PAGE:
“Awesome”, I thought, “I am a travelling QUEEN, pass me the vino dear, I've got some films to enjoy”.

And enjoy them I did, for exactly 2 hours until I was jolted from my screen by an extremely cross looking Miss Olive glaring down at me from her sky cot.

It was clear within seconds that I was going to have to get out of my seat, collect Miss Wobble-lip and do some good old fashioned bobbing at the back of the plane. The hideous alternative was that she was going to disturb every last one of the now sleeping passengers for the next 5 hours and we were going to be offloaded at Dubai and have to hitch-hike the rest of the way home.

So I grabbed our Monkey Mei Tai, the now bawling toddler, and ran for the area by the rear stairs.

Once I had her securely fastened to my front I bobbed, and I swayed, I shushed and I patted, but Miss Olive would not be comforted.

And then she did something she has never before done.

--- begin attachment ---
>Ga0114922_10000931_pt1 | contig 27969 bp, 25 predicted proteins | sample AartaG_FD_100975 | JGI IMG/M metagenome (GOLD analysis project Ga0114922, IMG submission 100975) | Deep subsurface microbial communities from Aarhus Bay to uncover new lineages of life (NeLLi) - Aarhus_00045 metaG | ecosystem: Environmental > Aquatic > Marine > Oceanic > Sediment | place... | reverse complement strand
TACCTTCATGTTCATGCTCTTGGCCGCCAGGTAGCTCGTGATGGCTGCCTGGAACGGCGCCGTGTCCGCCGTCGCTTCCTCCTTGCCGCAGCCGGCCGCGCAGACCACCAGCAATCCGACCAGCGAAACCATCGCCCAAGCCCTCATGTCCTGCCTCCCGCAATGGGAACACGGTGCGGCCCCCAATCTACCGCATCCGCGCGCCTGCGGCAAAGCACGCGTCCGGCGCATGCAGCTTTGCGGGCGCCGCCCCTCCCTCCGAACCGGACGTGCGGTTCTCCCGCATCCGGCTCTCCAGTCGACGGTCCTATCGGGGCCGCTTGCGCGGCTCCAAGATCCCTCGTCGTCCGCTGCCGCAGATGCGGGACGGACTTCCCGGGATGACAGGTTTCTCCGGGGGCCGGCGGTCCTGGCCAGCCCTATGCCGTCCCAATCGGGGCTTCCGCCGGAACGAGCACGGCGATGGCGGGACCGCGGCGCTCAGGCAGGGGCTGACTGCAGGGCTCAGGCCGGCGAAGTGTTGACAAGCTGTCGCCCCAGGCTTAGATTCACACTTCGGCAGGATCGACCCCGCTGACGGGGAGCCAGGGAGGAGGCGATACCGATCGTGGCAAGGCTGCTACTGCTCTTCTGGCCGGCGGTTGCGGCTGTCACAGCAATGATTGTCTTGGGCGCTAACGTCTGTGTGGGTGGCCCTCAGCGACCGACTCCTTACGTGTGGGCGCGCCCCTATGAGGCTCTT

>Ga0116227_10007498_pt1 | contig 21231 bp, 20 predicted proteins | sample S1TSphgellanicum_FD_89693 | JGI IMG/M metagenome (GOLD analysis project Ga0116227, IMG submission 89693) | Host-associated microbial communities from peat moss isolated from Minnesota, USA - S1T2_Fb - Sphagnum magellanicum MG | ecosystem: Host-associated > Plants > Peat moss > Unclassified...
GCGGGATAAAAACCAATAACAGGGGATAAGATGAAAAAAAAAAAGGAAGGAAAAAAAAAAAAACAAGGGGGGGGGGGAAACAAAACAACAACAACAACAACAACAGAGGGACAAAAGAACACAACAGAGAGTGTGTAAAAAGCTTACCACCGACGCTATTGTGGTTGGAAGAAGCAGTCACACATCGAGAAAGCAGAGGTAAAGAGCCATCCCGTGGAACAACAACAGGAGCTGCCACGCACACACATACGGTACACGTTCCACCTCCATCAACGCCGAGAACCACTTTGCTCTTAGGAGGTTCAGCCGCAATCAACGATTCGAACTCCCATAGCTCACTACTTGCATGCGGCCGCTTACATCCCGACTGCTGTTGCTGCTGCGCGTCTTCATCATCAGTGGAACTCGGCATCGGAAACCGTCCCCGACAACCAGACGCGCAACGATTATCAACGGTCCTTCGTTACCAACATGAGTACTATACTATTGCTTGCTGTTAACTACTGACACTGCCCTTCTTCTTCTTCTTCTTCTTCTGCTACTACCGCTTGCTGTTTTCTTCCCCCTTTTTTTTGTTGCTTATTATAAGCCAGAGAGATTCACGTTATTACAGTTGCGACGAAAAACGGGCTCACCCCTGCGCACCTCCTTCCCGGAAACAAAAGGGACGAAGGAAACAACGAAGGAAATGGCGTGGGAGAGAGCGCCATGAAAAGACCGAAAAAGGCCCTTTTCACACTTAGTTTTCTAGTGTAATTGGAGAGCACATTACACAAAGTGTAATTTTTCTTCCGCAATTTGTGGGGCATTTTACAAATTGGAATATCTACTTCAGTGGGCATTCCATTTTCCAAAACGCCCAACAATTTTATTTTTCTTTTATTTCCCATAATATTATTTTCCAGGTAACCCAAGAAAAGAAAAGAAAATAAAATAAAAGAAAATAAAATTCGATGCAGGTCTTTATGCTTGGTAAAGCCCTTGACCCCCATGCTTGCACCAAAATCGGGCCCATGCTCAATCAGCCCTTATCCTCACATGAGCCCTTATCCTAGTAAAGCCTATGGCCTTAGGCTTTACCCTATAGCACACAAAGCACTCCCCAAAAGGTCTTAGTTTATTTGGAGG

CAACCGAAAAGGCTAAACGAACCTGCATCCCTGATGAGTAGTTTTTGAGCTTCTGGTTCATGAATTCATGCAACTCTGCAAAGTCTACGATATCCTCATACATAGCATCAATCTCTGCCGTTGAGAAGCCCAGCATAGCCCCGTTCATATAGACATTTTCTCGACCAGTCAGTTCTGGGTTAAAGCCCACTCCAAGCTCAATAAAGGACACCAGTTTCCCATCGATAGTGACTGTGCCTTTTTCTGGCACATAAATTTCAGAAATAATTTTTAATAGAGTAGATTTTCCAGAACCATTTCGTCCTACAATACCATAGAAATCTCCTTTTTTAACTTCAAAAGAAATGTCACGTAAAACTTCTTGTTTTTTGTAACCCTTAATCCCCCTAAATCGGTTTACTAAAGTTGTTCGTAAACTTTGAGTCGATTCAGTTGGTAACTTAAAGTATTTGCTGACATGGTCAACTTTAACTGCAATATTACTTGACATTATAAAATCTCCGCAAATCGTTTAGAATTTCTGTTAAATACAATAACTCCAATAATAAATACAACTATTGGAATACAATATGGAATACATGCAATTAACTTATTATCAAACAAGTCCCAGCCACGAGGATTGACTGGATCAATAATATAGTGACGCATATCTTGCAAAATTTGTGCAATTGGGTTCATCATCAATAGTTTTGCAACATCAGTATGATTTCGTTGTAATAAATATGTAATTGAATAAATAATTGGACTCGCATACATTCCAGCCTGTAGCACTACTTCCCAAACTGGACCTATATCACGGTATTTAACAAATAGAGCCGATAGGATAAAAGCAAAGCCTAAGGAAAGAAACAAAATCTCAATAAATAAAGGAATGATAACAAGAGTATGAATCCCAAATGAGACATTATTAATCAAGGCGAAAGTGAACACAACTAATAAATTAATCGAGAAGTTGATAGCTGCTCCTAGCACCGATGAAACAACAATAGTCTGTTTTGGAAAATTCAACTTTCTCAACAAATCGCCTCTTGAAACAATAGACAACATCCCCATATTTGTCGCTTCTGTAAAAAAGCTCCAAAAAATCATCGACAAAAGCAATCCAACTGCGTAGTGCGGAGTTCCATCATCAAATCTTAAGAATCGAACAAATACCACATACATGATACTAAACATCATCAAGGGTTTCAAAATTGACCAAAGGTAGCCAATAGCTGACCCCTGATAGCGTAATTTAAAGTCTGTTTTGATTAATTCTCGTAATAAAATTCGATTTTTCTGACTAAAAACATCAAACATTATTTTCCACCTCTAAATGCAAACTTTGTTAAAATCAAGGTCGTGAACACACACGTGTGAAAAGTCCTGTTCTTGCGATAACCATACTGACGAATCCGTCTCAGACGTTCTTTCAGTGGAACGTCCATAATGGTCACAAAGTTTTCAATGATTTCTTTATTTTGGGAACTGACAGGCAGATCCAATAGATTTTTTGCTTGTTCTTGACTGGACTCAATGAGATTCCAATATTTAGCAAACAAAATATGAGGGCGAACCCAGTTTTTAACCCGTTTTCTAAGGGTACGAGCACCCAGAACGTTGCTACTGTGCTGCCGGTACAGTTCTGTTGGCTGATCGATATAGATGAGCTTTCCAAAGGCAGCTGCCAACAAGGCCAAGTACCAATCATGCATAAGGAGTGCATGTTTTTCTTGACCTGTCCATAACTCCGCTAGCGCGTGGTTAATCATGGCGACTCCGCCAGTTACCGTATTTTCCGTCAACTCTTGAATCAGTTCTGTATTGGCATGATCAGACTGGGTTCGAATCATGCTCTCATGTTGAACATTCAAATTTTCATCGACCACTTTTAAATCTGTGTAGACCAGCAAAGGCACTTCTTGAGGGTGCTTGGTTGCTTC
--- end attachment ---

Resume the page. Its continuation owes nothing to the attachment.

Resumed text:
She vomited.

And not the little burpy puke of a baby, I'm talking a full on Exorcist-esque projectile vomit.

While strapped to my front in a sling.

I looked at the stewardess who was standing a few feet away with helpless terror. She looked back at me with a frozen wide eyed smile that let me know passengers like me were her own personal vision of hell. 

The toddler was wailing, I had somehow forgotten how to untie a sling and I had pools of curdled milky vomit over every surface in a 2ft radius; myself included. 

A sleeping Keith was a clear 20 rows away from me down a sleeping cabin, AND wearing earphones so my shout-whispers went unanswered.

I can only assume the lovely hostess went to fetch him because just after I had managed to remove the dripping toddler from the sling and stand her on the change table in the toilet he appeared at my side.

He did well to stifle his laughter.

Faced with a puke drenched wife and a pouting toddler ice skating in her own gastric juices, I'm not sure I would have been able to say the same.

He was even generous enough to lend me his hoody, which was a relief because remember, I had packed spare clothes ... FOR THE CHILDREN.

That felt like a foolish oversight as I stood helplessly while cold sick slowly ran down my stomach from the pool that had been deposited in my bra.